The campy comedy ‘Scott Pilgrim’ is whiz-bang fun, while the studied romanticism of Julia’s ‘Eat Pray Love’ lacks passion
ARNOLD WAYNE JONES | Life+Style Editor firstname.lastname@example.org
SCOTT PILGRIM VS. THE WORLD
Michael Cera, Kieran Culkin, Chris Evans, Jason Schwartzman.
Rated PG-13. 105 mins.
Now playing wide release.
Michael Cera’s progression from endearingly awkward teen into young adulthood has made him decidedly less endearing. The halting, fumbling shtick that served him so well in Arrested Development, Juno and even Superbad established a unique style — he is his own adjective: Cera-ish — but it has grown old, and quick. Gimmicky stuff, that, like a magician with only one hat trick.
It doesn’t help that, as a 22-year-old dime-store lothario with superhero powers in Scott Pilgrim vs. the World, his body is shapeless, with the muscle tone of an 11-year-old girl. His awkwardness is now downright ugly, like a weird hybrid of Stephen Hawking and some severe flightless waterfowl. It gets to the point were, if he were to stand on one leg and bury his head in the sand, everything would seem to make more sense.
But — and, as with Oprah, it’s a big “but” — you somehow manage to get beyond the uncomfortable feelings of watching him and enjoy director Edgar Wright’s quirky, high-speed fantasy romance. All despite Cera. Even though he’s kinda good in it. I know. It’s complicated.
So is the film, which is one of its many delights. Wright co-wrote and directed the Simon Pegg comedies Shaun of the Dead and Hot Fuzz, the latter of which may be the best genre film of its kind in the last decade. (It helps that there are few “of its kind:” It’s a bucolic cop-buddy-horror comedy, and completely brilliant.) There, Wright used Weed Whacker editing to highlight but also undermine the extreme violence. Scott Pilgrim, by contrast, takes its PG-13 rating and stylized action to look like a mild, mid-‘80s video game. It’s just as frenetic, but so whimsical as to be cartoonish. The entire film has “cult status” written all over it. Think Heathers for guys. Think Judd Apatow without the fart jokes.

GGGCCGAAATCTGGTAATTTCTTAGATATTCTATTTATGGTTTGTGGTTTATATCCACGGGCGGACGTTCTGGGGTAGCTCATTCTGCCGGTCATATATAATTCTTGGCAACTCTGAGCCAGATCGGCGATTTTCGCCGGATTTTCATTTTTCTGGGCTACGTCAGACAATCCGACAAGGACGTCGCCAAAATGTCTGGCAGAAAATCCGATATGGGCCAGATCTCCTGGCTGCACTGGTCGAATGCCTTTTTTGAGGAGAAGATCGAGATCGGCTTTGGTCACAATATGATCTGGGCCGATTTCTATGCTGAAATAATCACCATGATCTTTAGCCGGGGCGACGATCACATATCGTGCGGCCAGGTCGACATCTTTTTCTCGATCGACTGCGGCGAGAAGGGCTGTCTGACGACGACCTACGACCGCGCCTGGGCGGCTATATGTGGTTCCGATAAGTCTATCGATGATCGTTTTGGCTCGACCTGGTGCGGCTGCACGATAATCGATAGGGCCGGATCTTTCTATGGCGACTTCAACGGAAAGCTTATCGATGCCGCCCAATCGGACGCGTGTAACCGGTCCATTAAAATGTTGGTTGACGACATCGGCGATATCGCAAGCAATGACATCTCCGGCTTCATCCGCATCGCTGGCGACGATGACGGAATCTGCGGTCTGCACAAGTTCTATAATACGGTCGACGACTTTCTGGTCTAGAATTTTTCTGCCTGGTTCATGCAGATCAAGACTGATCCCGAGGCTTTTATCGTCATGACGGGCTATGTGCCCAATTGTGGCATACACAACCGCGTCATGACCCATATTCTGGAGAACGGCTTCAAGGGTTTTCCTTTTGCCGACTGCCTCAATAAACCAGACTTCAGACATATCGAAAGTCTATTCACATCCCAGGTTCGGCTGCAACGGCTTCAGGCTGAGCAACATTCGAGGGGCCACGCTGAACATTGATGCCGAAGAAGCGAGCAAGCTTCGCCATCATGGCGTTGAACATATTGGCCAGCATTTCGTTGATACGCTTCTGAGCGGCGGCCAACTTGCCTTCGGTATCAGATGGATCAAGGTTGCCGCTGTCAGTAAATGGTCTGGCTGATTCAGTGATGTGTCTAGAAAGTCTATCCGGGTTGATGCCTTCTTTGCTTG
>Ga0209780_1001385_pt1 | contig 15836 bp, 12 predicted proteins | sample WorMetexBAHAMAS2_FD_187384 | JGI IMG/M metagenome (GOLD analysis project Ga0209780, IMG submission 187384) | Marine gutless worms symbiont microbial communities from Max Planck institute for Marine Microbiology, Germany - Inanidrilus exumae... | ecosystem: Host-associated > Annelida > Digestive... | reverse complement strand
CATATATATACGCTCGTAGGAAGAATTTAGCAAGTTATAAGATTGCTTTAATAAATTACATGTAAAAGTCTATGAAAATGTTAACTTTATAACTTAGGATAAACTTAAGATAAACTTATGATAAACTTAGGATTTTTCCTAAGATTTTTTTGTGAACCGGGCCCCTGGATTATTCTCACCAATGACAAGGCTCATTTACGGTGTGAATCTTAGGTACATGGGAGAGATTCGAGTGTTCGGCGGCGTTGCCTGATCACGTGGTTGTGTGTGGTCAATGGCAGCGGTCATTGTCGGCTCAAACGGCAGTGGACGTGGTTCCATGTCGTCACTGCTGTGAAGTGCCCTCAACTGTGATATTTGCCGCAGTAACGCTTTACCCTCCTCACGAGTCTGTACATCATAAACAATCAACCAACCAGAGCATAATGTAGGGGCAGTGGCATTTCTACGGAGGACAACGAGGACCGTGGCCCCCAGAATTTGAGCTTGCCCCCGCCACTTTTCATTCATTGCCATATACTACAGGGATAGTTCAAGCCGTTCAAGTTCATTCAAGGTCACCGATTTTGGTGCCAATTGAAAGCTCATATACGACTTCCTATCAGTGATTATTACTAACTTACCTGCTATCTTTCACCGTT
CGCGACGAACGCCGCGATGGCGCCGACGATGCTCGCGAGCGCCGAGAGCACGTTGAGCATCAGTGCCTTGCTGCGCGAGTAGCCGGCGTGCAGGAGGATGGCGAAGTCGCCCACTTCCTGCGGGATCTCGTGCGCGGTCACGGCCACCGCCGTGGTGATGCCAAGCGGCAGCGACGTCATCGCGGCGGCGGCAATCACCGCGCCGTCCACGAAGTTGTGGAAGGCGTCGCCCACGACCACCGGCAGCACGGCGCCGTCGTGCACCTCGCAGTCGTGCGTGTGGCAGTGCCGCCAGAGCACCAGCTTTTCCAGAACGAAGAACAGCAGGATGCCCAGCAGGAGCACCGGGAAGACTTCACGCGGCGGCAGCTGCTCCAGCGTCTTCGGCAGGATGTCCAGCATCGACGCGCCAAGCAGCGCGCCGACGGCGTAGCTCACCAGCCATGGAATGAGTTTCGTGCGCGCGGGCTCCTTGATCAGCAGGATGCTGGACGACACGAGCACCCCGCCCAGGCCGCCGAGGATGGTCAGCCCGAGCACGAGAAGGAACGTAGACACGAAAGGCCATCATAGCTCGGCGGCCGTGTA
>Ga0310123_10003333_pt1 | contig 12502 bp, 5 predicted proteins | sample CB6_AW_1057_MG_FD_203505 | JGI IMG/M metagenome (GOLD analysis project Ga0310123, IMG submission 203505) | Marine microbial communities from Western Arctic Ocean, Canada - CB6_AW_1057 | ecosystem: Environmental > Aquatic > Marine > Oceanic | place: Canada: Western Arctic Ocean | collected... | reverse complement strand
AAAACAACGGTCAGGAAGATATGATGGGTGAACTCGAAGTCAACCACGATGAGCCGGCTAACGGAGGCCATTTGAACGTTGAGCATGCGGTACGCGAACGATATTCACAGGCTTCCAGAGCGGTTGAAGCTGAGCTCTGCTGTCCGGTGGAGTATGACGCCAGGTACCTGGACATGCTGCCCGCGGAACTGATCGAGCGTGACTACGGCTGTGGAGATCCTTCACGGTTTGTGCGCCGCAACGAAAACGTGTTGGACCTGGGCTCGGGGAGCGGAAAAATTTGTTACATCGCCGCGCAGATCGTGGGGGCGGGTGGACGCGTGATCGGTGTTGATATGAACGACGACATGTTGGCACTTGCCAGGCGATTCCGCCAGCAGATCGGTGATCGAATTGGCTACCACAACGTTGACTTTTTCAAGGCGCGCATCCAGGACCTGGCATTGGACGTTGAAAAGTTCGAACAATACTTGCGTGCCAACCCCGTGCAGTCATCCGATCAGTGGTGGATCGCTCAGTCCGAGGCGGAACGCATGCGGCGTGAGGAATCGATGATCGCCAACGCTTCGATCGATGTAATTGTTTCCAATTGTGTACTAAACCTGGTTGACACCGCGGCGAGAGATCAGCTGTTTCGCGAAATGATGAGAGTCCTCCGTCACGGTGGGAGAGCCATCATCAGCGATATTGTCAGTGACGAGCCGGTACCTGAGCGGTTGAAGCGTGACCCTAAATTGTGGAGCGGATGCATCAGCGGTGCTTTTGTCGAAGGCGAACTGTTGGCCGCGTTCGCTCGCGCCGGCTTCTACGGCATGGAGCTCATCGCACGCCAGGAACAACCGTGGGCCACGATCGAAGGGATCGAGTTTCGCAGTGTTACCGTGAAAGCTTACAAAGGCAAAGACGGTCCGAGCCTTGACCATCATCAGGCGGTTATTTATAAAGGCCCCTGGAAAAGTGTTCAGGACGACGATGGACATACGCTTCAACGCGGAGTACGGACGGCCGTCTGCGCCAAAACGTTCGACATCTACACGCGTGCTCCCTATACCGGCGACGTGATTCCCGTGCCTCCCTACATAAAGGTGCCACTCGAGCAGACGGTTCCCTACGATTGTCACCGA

Cartoonish isn’t far from true: This may be the best film yet based on a graphic novel. Scott (Cera) is a Toronto kid reveling in his post-high school status as a would-be Wooderson, romancing teenaged girls while pining for his ex, who went from nobody to Gwen Stefani superstar overnight. Scott has now set his sights on Ramona (Mary Elizabeth Winstead), a punkish girl with a past. That past includes seven exes (including a lesbian dalliance), who unite in an evil league to fight to the death anyone who tries to date her. And that’s Scott.
All of the battle sequences take on their own tone, from Bollywood production number to Battle Arena Toshinden showdown to Who Framed Roger Rabbit? catfight. Are all these events real or imaginary? Is the action, a la Ally McBeal, all inside Scott’s head or are ordinary folks vested with magic powers? Best to forget the logic of the film, which toggles breathlessly between fantasy and reality, and enjoy instead its giddy, camp energy.